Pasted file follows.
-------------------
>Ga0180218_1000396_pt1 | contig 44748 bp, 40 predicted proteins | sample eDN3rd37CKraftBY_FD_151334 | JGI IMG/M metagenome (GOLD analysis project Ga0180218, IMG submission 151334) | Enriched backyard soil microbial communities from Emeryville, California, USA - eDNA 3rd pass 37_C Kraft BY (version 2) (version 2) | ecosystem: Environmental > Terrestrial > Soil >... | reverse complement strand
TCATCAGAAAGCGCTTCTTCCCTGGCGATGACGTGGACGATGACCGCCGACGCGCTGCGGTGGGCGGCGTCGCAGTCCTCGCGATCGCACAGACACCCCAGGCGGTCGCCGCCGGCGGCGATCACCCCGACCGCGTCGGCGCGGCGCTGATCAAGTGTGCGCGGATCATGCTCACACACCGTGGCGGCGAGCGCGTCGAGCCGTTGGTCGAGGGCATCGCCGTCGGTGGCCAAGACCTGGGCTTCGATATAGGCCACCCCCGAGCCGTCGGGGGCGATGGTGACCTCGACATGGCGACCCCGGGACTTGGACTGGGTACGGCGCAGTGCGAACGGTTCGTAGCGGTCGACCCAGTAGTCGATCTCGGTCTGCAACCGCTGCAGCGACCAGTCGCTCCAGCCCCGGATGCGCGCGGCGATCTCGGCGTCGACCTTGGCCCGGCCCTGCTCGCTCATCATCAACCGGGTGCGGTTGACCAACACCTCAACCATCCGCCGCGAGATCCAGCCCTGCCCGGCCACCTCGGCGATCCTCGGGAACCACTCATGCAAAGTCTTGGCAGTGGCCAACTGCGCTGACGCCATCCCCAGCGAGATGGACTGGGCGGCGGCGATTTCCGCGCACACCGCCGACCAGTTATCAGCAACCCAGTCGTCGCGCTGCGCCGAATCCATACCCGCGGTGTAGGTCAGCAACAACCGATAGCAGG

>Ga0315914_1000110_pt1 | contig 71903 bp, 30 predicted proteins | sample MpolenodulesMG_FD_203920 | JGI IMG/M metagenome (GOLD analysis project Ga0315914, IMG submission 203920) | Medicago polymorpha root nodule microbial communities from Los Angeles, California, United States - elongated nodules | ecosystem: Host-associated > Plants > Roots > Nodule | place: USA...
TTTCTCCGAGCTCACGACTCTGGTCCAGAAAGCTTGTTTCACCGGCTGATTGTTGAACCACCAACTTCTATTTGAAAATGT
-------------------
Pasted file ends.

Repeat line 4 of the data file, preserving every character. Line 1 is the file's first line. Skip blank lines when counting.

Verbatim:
TTTCTCCGAGCTCACGACTCTGGTCCAGAAAGCTTGTTTCACCGGCTGATTGTTGAACCACCAACTTCTATTTGAAAATGT